Being preparedRegister Today!
- by twinduff Apr 29, '11I am a student and witnessed my first code the other night. I felt completely helpless. Things happened so quickly, I felt inadequate and wasn't really sure as to what my role was during this situation. Is there any suggestions on how to be better prepared when I am involved in another?
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- Apr 29, '11 by ReWrittenI have almost 8 months of experience. My very first code ever was my own patient, and I know exactly how you felt! When you're not ACLS certified, the only thing you'd be asked to do is compressions or being the recorder. What prepared me/gave me more confidence in the situation was getting ACLS certified. (It's a requirement on my floor). If you're in that situation again, it is best to just observe and learn. Maybe obtain the patient's chart for the nurse in case questions are asked.
- Apr 29, '11 by GM2RNStudents often only observe. Sometimes they are allowed to participate with chest compressions and other things. There's so much going on during a code that you probably won't really feel prepared until you have participated in few, even after you have taken ACLS.
- Apr 29, '11 by Nurse Mentor NancyTalk to your instructor and find out what the expectations are of you as a student. In your current role, you may be limited to what you can legally do.If you cannot take an active part in the codes and want to feel less helpless, can you assist in any way either during or after the code. You can also analyze this situation and learn from it. What were the warning signs, if any, prior to the respiratory or cardiac emergency? What meds were used and why? Work to understand everything that was done during the code. What changes in the patient's nursing care plan needed to be made after the code?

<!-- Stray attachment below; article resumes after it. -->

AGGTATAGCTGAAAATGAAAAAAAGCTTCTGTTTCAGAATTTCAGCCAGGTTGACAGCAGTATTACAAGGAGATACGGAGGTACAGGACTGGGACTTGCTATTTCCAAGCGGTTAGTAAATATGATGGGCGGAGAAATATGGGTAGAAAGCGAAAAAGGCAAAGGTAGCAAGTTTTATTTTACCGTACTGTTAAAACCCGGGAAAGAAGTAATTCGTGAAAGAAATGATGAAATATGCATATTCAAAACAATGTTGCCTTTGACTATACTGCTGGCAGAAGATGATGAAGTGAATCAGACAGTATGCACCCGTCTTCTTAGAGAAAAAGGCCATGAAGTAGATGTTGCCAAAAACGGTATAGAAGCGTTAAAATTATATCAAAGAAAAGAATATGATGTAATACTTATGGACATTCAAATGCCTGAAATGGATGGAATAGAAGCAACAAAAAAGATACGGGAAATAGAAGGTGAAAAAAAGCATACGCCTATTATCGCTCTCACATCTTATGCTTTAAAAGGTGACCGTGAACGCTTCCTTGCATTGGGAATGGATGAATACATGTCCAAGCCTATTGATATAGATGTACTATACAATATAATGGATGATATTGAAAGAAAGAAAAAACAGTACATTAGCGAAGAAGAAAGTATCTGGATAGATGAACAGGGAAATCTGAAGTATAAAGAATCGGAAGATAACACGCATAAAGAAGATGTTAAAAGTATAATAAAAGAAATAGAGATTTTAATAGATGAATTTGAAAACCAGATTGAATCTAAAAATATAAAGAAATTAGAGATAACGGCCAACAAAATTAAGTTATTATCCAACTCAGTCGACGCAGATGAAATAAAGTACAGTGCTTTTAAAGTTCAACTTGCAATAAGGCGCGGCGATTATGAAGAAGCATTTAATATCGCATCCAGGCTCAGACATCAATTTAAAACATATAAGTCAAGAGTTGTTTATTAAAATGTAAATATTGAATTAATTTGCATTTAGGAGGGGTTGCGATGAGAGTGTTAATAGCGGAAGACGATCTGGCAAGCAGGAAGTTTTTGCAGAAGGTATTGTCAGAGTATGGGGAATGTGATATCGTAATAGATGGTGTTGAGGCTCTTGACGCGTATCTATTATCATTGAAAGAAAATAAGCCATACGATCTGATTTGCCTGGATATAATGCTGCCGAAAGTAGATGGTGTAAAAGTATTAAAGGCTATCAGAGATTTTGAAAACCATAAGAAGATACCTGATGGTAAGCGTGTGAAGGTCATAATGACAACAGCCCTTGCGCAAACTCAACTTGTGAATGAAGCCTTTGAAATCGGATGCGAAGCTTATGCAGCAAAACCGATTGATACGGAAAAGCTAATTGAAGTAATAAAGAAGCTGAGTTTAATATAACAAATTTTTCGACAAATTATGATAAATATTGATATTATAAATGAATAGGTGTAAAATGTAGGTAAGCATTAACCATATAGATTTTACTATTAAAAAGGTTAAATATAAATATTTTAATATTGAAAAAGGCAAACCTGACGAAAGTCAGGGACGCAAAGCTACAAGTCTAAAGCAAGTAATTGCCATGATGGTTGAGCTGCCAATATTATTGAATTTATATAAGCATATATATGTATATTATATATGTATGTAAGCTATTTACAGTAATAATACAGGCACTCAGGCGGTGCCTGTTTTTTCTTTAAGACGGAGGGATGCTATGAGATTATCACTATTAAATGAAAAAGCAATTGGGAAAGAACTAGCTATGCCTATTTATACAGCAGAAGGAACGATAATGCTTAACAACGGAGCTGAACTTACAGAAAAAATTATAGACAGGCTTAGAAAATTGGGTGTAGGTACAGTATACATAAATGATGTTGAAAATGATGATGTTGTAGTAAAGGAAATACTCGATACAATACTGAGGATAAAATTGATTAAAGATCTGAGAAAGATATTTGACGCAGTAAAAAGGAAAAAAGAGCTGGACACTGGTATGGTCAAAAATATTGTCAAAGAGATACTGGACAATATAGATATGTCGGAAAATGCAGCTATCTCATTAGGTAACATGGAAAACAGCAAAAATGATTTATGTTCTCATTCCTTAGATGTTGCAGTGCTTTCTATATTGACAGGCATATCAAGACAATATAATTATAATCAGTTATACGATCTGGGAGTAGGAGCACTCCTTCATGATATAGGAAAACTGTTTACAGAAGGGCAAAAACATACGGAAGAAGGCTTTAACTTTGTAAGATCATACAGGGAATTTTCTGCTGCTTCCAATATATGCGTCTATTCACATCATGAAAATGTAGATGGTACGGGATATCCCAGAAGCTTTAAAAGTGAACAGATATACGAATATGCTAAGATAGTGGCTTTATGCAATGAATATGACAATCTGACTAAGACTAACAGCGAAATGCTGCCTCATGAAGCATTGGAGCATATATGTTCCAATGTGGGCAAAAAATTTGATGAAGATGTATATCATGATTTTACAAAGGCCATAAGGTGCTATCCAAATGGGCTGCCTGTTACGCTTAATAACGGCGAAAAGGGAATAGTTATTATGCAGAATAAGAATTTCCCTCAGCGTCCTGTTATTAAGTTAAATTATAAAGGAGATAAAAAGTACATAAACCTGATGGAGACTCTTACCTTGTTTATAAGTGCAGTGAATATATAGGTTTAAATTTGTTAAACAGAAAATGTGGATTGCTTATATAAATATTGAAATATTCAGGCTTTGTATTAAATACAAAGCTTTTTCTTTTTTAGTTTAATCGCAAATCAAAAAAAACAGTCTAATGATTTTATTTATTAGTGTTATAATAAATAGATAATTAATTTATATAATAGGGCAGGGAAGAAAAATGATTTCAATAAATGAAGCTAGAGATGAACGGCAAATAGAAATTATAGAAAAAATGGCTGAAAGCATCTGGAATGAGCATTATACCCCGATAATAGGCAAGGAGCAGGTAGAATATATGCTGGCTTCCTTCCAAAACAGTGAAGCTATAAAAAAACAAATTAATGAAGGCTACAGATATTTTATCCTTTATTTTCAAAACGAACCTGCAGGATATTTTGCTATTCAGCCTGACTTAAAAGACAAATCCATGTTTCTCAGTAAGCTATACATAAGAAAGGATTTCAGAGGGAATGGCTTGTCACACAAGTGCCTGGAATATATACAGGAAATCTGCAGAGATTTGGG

Hope this helps you become the Best Nurse You Can Become! Kuddos to you for asking for more information.
- Apr 29, '11 by systolyAs mentioned above, observation is your primary duty. Some things you can do, however, may be things like lowering bed rails, moving furniture to make room, etc. Be sure and discuss this with your instructor first. If you get a chance to do chest compressions, take it and watch the monitor while compressing. Be aware that the outcome is not going to be good irrelevant of your technique.
- Apr 29, '11 by RNperdiemSometimes when things are slow, I play the "what if" game to stay prepared and mentally sharp.
What would I do if my patient went into respiratory distress? What if the chest tube gets pulled out?
Mentally imagine yourself handling common emergencies and check hospital policy as to what the correct sequence is.
- Apr 29, '11 by B3li3v3~n~nur5ingDef. check out what your school says, as a student in my school we are only to observe IF there is room.
- Apr 29, '11 by neuromsAgree with all the above, observe. As I'm sure you noticed, a small army of well trained staff work the code, just pay attention. No one is going to come up to you, being a student, and say "well you were completely useless for that code." They already know and expect it.
- Apr 29, '11 by NnSweetsI was told not to take ACLS because as a new grad you might find yourself held to a higher standard that you are not fully prepared for...
Other advice I have heard is to try to be the person that takes notes (I'm not sure what they call that person) But in a code as a new nurse this is the best way to get experience for a code. Good luck.
- Apr 30, '11 by K+MgSO4I do not let a new grad or student be the scribe on a code or a Medical Emergency. they are not familiar enough with meds and procedures that may be happing simultaneously to document it as well as the vitals. I don't expect a new grad to know everything. just the basics getting furniture out of the way and getting the crash monitor on is plenty.
A student I expect even less from. my first code as a student was mostly spent under a sterile drape holding a pt neck in CCU as they inserted external pacing wires while he was semi alert! Stand and observe and if you are asked to fetch something and you don't know where it is or what it is ASK! we need it now. I can send someone who does know where it is.